Latest update March 25th, 2023 12:52 AM
Mar 02, 2023 Features / Columnists, News, The GHK Lall Column
By GHK Lall
Kaieteur News – This year’s Mash celebrations had everything that appeals to Guyanese. There was loud music, freedom to revel uninhibitedly, flowing liquor and food, speeches, and the crowds. I took in the crowds. From a healthy distance, of course; I commend my fellow Guyanese for letting their hair down, and ecstatically enjoying what is their own: a day and hour of their own. Even the water gods were thwarted, with giving in to them, and retreating in the customary Guyanese fashion at the sight of clouds or, worse yet, actual rain. As tempting as the music and beverages are, I leave those untouched today, and focus on the crowds. This is what I observed, where I am transported.
The crowds came out in their numbers, which all the media pictures that were seen confirmed in technicolor, and the natural colours of the rainbow. Thousands, if not a goodly handful of tens of such, trumpet their own joy. What was once scorned and contemptuously dismissed as ‘dem peeple haliday’ has now taken on a different complexion. It is delightful to absorb this growth in Guyanese society, the sudden and spasmodic blending strains in the Guyanese character, the fusions of national pride and national joy. Some things are agonizingly slow, but they are sure. Then, there are those other things that my antennae insist that should have been, and which still could be. But only if…
For what presses against the consciousness, channels the deliberations flowing internally, is how much our political leaders and political groups hold in the palm of their hands, for the great, overwhelming majority of Guyanese. Assume a posture. Say a word. Embrace a manner. Insist on a way to be followed. Just in the event, I came across a shade on the hazy side, I brighten the lights: those are all that political leaders have to say or do in this society. There! It is as good as done, and there follows glittering cavalcades of the delirious, the rapturous, and the seriously joyous lifted up to the height of delights. The distance of raw, distant partisanship set in ancient granite vanishes. That was what we saw, had, experienced on Thursday, February 23 last, didn’t we? Anyone who says differently, saw something else, is on a planet where self-deniers and deceivers are the only denizens.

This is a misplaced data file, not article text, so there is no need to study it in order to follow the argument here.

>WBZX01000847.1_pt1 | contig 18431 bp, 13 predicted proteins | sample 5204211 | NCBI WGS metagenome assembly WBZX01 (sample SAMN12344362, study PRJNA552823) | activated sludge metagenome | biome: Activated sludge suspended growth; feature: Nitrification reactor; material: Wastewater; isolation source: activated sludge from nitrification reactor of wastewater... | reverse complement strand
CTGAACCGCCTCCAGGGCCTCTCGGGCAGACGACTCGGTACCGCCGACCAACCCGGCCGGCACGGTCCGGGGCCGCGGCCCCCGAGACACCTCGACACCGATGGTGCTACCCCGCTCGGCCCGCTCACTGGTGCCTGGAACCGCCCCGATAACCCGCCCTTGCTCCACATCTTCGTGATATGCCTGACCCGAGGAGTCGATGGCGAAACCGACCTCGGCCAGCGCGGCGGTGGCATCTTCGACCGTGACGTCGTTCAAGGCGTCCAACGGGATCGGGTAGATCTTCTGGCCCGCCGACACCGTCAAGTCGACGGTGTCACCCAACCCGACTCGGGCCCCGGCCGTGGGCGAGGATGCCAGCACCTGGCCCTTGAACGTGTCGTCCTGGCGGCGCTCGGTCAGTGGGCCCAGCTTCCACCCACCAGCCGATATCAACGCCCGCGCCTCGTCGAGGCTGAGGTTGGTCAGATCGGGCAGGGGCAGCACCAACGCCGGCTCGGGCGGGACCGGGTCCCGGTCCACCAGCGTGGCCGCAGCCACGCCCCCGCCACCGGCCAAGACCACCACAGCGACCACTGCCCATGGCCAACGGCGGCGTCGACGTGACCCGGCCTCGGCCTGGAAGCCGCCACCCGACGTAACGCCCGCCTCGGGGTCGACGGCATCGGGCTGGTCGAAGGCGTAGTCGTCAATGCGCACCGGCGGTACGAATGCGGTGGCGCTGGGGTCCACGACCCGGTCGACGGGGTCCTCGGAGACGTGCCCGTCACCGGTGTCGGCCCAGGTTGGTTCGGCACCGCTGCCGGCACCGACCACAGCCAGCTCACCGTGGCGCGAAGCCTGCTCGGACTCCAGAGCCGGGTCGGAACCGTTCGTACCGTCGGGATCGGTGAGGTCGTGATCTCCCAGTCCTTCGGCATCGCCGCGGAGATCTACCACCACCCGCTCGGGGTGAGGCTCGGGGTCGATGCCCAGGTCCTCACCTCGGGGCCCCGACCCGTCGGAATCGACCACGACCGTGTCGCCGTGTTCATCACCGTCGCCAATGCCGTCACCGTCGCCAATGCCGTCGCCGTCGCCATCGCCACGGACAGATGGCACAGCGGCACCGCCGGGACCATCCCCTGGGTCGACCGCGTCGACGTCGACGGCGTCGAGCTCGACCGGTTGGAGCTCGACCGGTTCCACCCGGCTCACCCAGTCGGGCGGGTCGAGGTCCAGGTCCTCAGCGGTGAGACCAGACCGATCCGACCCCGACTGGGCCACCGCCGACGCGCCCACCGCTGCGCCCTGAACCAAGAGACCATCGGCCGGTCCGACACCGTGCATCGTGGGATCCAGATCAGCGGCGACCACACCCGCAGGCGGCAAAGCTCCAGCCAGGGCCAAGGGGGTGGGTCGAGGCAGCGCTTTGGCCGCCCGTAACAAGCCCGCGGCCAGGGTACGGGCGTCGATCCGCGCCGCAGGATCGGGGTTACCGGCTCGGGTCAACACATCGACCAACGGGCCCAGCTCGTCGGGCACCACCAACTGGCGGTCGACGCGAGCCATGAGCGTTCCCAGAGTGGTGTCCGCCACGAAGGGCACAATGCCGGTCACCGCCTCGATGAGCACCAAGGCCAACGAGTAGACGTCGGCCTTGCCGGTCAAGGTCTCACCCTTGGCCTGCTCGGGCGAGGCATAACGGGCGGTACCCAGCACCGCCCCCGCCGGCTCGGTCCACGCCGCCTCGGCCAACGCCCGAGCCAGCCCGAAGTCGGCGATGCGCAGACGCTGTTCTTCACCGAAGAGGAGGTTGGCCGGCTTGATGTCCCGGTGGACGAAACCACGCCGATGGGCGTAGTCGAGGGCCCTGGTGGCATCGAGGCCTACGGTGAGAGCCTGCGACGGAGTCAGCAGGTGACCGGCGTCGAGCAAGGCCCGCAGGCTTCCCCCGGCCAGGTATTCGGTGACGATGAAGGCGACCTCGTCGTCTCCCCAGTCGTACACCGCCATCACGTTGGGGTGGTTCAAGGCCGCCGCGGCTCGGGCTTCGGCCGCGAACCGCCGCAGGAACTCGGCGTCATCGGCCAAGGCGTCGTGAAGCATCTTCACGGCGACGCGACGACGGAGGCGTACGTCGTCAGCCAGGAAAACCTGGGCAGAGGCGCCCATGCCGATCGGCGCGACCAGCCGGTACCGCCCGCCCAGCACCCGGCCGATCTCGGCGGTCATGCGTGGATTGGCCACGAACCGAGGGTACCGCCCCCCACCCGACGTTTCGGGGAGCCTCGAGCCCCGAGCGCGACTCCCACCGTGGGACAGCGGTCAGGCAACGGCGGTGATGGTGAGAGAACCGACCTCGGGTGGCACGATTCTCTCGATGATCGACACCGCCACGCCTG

If this can be accomplished for Mashramani, a national holiday owned in wider swaths, and finally obeyed to a fuller measure, then other areas, other matters, other visions travel from the territory of fantasy to the realm of reality. I say this, persist with this, even if only to the fleeting touch of the fingertips. If there is ostensible oneness of celebration for Mashramani, then why not for the imperative of an impregnable future prosperity. At the individual level. Across any and every demographic segment. And with the kind of expansive and genuinely inclusive view that truly encircles the richness of what could be the all-ness of Guyana, in an impeccable oneness.
Our politicians can utter a phrase and a path is beaten by the widest cross section of Guyanese, to partake of Mash’s succulent fares. Now I will drop the hammer, I dare to tempt the gods: how about the same energy marshalled, the same numbers (if not more) rallied to point to that dastardly oil contract and denounce it for what it now has been revealed to be: nothing but a national abomination, a total revulsion, and the source of ongoing national humiliation. Ransom payments for Venezuelan protection and all, properly considered.
If our politicians can bring out the masses to dance in the streets, then I call on them to do the same and let them loose to dance and tramp and mash (in true Guyanese fashion) on that monstrosity that goes under the name of a contract. A contract that binds and blinds, a cunning and ruthless corporate creation that castrates our manhood, that violates our womanhood. Where are our political leaders now? What do they have to say about this? How inclined are they to use the muscular influence of their voice, their compelling pulling power?
It would be the vast power of the people unleashed, the will of the Guyanese people that just cannot be denied. Even if the ultimate court were to rule against, then to where? To Mr. Alistair Routledge, I am sorry, sir, if there is a speck of Patrick Henry soaring to the rafters. But there are some who know only one kind of liberty, that which reaches into places not thought of; of which many are afraid of speaking to openly. I am not. If this condemns to the dungeon of dangerousness, the response is as simple, as it is unflinching and unswerving: here I am.
I pause to close. Our political leaders say one word and Guyanese assemble in a different public mood. The contract goes to dust. They know it, Mr. Alistair Routledge knows it. I know.
(The views expressed in this article are those of the author and do not necessarily reflect the opinions and beliefs of this newspaper and its affiliates.)
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